Gaza: "War wounds test a poorly equipped health system"

Interview with MSF's head of mission in the Palestinian Territories

Palestinian Territories 2009 © Frederic Sautereau / Oeil Public

In the Gaza Strip, MSF doctors perform surgery on an 18-month-old with burns to her arm.

After last January's war, heightened medical and health needs prompted Doctors Without Borders/Médecins Sans Frontières (MSF) to expand its activities to address shortfalls in specific areas, including post-operative care, physical therapy, mental health care and surgery. Jean-Luc Lambert, MSF's head of mission for the Palestinian Territories, assesses the activities of this post-war year and MSF's plans for the future.

How did MSF respond to post-war needs in the Gaza Strip?

"In the days immediately Operation Cast Lead, MSF opened an emergency surgery center in two inflatable tents to treat the inflow of trauma cases. We handled orthopedic and reconstruction surgery for patients wounded during the war and who needed multiple surgeries. This allowed the ministry of health's overburdened facilities to concentrate on emergencies. This emergency and follow-up program, which followed the critical phase, lasted from January 2009 to July 2009. We performed a total of 84 orthopedic surgeries and 278 plastic and reconstruction during that time.

Palestinian Territories 2009 © Frederic Sautereau / Oeil Public

A 10-year-old injured during a bombing receives treatment from MSF doctors in the Gaza Strip.

To meet the needs for post-operative care and physical therapy, MSF set up three clinics and organized eight mobile teams dedicated to those services, which improved patients' chances of recovering from surgery.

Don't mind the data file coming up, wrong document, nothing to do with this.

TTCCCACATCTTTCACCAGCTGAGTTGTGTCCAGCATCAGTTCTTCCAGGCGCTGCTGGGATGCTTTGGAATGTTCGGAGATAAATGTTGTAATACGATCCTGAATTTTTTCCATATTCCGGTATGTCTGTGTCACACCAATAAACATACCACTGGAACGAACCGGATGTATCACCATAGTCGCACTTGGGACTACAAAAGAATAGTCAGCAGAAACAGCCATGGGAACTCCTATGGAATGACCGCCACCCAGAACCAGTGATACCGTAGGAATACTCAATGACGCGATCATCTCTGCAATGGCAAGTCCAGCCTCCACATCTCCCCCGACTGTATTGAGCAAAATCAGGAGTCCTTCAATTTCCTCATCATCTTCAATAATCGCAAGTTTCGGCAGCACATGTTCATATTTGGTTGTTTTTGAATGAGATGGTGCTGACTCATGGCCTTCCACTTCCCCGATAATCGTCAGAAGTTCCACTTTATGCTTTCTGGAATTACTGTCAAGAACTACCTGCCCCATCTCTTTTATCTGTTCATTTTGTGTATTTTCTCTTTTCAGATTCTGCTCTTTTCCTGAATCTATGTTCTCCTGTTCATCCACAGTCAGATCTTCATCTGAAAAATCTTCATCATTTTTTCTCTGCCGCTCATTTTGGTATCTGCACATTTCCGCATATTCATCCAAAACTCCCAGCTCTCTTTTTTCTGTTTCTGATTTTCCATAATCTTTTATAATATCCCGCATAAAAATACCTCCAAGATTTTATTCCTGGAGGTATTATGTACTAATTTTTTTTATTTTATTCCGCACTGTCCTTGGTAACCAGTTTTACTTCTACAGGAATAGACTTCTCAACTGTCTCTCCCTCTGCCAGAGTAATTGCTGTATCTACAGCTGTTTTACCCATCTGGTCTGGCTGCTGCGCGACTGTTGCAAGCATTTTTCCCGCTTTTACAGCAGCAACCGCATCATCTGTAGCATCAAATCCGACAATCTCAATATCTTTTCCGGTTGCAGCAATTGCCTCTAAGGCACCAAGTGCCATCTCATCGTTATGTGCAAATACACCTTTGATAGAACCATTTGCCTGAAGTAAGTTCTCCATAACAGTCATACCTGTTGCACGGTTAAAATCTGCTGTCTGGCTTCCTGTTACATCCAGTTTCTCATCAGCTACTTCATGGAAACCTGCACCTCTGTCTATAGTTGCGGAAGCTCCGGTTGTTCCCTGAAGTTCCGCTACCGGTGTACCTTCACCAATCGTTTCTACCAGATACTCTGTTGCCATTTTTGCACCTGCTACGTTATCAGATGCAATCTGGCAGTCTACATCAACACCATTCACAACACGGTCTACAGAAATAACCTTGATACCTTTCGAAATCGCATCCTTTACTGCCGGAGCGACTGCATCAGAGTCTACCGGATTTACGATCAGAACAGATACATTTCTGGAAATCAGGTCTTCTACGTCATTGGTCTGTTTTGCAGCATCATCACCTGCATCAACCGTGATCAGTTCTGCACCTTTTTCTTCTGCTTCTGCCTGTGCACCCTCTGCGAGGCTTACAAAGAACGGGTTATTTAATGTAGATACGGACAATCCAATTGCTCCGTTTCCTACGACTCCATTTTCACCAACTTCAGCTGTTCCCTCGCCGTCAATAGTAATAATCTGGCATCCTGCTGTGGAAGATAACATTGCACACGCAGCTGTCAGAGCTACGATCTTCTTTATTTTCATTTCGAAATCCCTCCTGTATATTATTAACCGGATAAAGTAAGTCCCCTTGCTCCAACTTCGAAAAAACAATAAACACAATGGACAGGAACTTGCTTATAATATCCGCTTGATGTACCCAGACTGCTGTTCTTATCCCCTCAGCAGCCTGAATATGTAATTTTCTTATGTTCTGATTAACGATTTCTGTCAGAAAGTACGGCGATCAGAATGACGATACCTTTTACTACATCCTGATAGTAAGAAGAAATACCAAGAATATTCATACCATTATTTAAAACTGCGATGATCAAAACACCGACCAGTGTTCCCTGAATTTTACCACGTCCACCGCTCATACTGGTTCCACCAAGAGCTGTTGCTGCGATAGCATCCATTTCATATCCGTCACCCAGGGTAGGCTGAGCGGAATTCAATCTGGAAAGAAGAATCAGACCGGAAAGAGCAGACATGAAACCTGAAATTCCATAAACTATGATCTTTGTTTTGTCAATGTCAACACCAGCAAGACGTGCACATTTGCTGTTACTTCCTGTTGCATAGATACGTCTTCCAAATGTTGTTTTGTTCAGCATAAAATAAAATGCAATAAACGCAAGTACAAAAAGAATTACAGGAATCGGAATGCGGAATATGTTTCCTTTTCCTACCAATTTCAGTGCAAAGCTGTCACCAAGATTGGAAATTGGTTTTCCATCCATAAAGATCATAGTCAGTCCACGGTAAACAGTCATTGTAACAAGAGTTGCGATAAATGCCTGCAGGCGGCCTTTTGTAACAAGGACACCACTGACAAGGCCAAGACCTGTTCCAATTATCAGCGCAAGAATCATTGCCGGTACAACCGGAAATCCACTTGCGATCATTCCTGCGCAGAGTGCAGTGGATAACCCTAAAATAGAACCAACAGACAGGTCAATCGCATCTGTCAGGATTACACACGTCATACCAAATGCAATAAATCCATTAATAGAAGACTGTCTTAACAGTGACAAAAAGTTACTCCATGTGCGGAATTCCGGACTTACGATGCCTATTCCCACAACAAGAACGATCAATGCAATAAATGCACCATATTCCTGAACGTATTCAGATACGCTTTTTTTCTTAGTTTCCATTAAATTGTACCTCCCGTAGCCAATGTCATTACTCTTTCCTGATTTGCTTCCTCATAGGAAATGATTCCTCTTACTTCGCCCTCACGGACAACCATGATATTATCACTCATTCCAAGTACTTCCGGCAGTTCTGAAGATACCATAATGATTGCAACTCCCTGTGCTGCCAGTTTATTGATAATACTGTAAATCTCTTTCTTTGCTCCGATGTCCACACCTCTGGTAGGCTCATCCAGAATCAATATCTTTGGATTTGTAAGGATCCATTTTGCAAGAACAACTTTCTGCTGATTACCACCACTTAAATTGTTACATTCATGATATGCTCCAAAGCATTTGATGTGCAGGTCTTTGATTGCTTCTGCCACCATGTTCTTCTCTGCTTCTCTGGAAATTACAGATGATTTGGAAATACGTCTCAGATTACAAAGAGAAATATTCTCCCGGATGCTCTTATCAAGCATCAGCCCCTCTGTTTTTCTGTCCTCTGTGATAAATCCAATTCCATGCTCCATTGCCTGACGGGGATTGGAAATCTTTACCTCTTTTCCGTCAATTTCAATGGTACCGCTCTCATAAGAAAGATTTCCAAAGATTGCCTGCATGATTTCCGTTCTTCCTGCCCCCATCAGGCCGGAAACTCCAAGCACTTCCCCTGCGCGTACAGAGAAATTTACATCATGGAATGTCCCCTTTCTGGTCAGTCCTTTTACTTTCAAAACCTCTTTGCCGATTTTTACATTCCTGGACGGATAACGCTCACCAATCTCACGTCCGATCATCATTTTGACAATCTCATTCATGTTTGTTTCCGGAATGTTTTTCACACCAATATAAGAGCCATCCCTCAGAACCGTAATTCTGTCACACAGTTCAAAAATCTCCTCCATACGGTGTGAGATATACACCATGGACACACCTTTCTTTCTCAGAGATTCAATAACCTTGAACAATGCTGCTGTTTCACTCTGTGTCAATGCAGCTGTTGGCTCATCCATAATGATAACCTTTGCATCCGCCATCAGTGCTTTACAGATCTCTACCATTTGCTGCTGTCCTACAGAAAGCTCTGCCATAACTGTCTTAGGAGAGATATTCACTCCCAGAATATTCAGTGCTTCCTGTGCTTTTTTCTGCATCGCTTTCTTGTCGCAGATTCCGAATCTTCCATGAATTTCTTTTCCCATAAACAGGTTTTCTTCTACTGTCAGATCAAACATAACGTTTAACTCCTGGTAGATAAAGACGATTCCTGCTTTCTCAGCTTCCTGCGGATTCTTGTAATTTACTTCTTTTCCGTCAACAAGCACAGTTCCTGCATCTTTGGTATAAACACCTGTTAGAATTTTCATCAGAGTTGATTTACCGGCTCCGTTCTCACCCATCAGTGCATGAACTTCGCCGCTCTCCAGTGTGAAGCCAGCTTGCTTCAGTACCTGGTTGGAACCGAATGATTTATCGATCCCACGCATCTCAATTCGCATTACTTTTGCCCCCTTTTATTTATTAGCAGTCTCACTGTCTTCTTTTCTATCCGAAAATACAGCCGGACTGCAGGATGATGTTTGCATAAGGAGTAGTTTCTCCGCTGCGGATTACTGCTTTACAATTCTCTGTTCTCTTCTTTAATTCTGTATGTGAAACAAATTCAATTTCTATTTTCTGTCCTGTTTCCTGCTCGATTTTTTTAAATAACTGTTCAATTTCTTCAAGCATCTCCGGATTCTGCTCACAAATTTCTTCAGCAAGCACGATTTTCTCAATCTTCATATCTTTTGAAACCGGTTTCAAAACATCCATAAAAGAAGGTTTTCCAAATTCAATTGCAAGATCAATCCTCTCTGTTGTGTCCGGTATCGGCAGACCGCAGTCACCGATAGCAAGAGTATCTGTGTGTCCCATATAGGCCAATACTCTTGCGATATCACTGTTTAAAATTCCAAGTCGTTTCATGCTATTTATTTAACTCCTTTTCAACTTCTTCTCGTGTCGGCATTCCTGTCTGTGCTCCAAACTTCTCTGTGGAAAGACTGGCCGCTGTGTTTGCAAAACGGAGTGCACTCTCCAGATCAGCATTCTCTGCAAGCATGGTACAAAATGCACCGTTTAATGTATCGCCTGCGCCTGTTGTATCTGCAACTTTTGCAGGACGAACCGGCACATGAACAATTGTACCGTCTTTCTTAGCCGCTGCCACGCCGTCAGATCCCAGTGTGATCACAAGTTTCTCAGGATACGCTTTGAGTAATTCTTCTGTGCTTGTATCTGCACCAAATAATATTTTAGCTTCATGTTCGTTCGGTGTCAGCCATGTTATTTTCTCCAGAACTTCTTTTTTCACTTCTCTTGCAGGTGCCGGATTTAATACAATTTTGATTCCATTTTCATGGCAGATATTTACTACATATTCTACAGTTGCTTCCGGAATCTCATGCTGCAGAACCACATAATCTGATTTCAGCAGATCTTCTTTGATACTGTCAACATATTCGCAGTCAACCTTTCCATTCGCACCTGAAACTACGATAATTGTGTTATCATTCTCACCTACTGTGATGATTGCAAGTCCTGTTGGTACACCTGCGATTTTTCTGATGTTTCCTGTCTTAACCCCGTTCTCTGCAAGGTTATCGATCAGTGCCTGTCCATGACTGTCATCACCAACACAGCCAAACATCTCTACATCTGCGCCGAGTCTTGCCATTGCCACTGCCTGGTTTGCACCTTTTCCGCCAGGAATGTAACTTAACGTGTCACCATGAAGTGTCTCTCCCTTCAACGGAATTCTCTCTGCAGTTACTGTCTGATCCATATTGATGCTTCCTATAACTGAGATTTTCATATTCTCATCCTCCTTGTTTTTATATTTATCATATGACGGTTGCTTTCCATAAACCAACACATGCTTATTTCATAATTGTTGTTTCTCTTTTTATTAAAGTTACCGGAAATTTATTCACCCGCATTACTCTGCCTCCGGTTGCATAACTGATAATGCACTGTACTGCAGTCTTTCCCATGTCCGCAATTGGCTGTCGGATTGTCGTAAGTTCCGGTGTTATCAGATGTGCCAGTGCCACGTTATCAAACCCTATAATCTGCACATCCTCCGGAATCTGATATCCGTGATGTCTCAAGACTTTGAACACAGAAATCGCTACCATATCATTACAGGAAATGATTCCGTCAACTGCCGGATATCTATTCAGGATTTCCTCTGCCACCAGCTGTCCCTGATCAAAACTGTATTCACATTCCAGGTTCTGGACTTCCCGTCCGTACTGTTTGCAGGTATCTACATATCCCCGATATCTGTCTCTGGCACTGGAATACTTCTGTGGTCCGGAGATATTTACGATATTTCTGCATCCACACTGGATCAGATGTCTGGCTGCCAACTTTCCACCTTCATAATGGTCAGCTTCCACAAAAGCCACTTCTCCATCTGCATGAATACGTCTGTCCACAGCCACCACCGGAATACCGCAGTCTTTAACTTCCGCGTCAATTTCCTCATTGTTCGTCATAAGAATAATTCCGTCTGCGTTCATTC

In 2009, our teams treated 1,116 patients and conducted 54,609 treatment sessions. Adding a microbiology component was important to our post-operative program because antibiotic resistance is very high in Gaza. Having access to fast and effective laboratory tests allowed us to prescribe the proper medications and, in general, improve treatment for patients with infected wounds.

The war's psychological effect was dramatic, particularly for children, and we had to expand our team of psychologists because of the inflow of patients. This year, we admitted 300 patients into our mental health program. We provided them a short course of treatment based on a maximum of 10 sessions. At their final session, 78 percent were assessed as 'recovered or recovering'. Fifty-seven and one-half percent of the patients participating in this program were under 12 years of age.

The pediatric program that opened in February 2008 in the northern Gaza Strip, in response to the general deterioration in the availability of care during 2007 and to patient overload in the only pediatric referral hospital, closed in September 2009 Other organizations are now working in that area. More than 11,000 medical consultations were held over 19 months.

MSF's projects for the coming year